Round the Town from Down Under

When guests come to town, I usually take them to the Nelson Atkins Museum of Art, especially when it's below freezing and there's snow on the ground. Here two of my Australian guests check out the acoustic furniture in a special exhibition in the Bloch Building.

Sure, snow is pretty, but the thrill quickly wears off when frost bite sets in. When it's snowy, sleety and frigid, what are you going to do with guests who don't know what real winter is? I took them to the Nelson-Atkins Museum of Art, where the temperatures are balmy. Here two of my Australian guests check out the acoustic furniture on a curving floor in a special exhibition in the Bloch Building. In the foreground is Michael Cross' work, "Flood," which features light bulbs and brightly colored cables in vases of water. (Kids, don't try this at home!)

It was a dreary, cold, snowy night when we picked up our Australian guests from the airport in late December. To us locals, the snow was a nuisance, but our guests thought it was beautiful, like fairy dust, fluffy and bright.   (It was soon dirty and crusty…)

The first night, the boys raced through the snow in the dark with a flashlight, making tracks.   We’d gotten rid of our sleds long ago (probably in some garage sale for nothing!), but the next morning, the youngest boy found a piece of cardboard and “snowboarded” down a hill several times.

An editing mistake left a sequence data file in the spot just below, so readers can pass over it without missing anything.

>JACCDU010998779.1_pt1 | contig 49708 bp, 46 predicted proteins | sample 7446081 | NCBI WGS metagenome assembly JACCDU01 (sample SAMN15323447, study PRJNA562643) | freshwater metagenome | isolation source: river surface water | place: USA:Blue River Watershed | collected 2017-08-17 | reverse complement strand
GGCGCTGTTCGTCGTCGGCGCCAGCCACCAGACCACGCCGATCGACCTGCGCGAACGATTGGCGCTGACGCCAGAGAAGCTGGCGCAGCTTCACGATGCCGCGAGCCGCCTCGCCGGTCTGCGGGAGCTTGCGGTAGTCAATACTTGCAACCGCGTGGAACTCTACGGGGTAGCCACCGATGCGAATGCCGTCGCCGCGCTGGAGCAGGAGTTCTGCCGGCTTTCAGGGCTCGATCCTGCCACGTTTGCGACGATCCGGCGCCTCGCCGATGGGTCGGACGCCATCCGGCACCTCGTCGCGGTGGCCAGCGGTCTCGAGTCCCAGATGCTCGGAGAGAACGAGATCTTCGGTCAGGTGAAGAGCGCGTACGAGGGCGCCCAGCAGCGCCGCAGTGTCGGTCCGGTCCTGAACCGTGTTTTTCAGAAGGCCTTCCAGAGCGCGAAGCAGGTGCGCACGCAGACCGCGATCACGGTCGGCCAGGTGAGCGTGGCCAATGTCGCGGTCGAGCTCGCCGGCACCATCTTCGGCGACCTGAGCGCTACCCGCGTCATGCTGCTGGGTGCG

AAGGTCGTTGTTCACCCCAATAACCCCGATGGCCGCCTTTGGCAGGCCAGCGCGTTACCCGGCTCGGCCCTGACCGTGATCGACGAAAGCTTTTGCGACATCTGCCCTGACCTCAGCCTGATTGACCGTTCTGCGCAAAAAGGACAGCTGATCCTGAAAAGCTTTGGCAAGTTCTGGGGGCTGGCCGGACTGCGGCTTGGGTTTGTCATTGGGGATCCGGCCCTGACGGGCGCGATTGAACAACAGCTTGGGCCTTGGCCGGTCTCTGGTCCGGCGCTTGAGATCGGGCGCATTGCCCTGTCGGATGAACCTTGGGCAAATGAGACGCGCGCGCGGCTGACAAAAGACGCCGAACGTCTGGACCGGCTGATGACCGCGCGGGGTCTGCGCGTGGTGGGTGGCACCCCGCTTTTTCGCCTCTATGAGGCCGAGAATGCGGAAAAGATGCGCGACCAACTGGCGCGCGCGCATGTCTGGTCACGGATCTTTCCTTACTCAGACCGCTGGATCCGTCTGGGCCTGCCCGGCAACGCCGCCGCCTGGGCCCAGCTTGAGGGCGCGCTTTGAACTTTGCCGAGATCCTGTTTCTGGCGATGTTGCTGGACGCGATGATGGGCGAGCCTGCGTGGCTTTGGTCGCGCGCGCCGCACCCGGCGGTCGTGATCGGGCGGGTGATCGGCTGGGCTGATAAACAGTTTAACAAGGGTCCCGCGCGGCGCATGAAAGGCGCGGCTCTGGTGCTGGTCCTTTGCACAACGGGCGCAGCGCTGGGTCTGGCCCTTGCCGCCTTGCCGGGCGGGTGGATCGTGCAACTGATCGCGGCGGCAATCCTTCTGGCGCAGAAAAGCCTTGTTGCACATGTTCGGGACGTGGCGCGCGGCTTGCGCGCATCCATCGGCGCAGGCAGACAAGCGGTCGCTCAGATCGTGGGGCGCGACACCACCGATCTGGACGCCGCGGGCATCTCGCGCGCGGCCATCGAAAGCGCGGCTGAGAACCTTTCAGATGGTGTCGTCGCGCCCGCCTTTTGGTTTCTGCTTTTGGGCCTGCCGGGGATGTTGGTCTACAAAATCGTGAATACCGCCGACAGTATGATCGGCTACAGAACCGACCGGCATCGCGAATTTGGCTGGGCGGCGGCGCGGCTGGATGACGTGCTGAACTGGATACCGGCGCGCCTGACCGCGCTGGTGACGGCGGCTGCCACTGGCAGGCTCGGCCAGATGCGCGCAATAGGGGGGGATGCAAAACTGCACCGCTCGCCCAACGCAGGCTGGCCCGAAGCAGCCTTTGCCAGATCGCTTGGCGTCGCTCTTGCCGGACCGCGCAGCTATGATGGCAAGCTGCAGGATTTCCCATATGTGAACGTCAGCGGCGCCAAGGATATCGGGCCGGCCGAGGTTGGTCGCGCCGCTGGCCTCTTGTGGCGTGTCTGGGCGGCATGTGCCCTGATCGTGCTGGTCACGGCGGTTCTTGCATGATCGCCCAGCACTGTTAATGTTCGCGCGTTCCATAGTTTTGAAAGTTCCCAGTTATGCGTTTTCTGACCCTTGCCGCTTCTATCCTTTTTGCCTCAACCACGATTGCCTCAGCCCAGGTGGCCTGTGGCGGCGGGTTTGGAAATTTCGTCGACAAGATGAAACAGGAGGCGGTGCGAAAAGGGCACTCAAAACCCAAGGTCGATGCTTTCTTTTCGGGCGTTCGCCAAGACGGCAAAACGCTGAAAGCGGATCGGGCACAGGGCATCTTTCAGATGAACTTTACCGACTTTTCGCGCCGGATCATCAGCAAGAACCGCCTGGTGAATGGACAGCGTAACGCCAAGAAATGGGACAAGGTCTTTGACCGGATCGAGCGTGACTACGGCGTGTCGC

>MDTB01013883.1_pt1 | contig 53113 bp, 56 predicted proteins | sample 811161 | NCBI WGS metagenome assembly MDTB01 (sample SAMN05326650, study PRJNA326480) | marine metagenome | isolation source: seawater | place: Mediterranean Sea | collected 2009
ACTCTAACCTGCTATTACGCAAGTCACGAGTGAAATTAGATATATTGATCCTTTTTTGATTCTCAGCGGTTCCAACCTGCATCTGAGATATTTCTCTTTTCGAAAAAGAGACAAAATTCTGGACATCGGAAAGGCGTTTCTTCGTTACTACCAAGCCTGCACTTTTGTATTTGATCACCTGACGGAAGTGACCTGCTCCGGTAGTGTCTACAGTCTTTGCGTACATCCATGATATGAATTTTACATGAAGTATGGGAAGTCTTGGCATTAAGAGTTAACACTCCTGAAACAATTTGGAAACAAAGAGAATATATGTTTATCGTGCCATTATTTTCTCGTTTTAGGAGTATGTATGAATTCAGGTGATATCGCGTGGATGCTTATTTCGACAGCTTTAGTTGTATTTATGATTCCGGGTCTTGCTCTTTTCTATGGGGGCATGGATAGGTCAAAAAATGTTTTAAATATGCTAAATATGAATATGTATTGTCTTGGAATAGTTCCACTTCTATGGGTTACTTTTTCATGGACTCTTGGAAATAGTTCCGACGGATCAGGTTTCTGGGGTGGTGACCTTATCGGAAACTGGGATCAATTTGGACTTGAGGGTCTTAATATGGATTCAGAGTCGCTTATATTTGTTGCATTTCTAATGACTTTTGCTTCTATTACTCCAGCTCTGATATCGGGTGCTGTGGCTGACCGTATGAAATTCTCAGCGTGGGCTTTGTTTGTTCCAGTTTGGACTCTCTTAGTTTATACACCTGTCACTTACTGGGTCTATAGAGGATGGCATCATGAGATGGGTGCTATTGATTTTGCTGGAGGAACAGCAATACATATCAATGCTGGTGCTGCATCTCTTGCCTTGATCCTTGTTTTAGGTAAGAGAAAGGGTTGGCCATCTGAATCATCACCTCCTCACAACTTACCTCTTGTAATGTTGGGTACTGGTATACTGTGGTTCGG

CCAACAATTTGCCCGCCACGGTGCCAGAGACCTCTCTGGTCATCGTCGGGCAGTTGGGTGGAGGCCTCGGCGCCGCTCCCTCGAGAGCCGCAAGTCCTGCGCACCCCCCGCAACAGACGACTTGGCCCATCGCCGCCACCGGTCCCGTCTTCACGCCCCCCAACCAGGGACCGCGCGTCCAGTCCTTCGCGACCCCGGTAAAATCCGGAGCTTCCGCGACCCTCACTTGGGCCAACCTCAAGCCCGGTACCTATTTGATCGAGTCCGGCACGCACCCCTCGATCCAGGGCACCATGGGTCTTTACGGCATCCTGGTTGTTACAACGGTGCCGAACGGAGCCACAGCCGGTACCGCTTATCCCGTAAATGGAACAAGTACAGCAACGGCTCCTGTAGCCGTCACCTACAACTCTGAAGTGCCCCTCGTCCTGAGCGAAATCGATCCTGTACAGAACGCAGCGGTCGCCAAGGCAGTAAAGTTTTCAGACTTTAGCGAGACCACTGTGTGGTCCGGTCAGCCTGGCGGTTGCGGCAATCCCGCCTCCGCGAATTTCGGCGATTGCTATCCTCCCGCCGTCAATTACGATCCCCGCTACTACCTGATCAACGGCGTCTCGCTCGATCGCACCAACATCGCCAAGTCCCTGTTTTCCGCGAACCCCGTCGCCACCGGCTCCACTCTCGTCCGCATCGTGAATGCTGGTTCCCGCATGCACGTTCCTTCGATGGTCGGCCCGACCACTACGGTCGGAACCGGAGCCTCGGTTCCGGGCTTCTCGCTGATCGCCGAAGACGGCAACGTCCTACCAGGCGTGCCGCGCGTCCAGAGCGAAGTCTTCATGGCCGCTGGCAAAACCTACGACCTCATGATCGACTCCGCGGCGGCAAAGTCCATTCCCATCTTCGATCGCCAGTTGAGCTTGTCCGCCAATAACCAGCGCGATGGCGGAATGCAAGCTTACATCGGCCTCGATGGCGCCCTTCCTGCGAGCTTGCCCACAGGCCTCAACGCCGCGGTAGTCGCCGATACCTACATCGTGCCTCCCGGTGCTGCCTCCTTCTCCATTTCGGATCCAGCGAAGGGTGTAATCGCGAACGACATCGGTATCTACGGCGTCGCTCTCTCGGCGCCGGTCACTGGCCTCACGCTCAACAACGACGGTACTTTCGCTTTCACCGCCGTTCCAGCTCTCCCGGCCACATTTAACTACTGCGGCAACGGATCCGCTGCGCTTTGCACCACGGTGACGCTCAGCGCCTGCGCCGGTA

Squirrels were fascinating creatures. Cardinals and woodpeckers were exotic.   It was wonderful to see the world with a new perspective.   When I drove them around, I pointed out what I knew.  They also asked me plenty of questions I didn’t know the answer to, so I spent some time online when we got home learning more about my own city.

We spoke the same language, yet we didn’t quite.  Jumper, biscuit, council, fringe, bum.  Familiar words, but with different meanings from American English. I’ve watched enough Masterpiece Theater that I knew what they were talking about, though.   Thanks, PBS!  New to me is bushwalking, which means hiking.

In Australia, they are surrounded by birds we only see in cages, such as lorikeets and parrots.  There are marsupials everywhere, while we have only one — the opossum.  They have mandatory voting and are fined if they don’t vote.

The Liberty Memorial is so tall you can't see the top!

The Liberty Memorial is so tall you can't see the top!

They checked regularly online for the cricket scores.  There was a  big game in Perth, Australia, against South Africa.  Australia’s national cricket team is the highest ranked in the world.  Cricket is played in a hundred countries.  High-level “Test cricket” games can last up to five days with time outs for lunch and tea. I still don’t understand American football, so I can’t begin to explain cricket.  All I know is that they use bats and wickets, and that one of the incarnations of Dr. Who wore a cricket uniform.

We visited the National World War I Museum underneath the Liberty Memorial.  Again, I saw the world through a different perspective.   Their visit lasted too short a time. The next time I hope they can see our city in the summer.   Soon I’ll be seeing the world from their point of view (and be a lot warmer, too) when we visit them in January.

What is Cricket?

What is Australian English?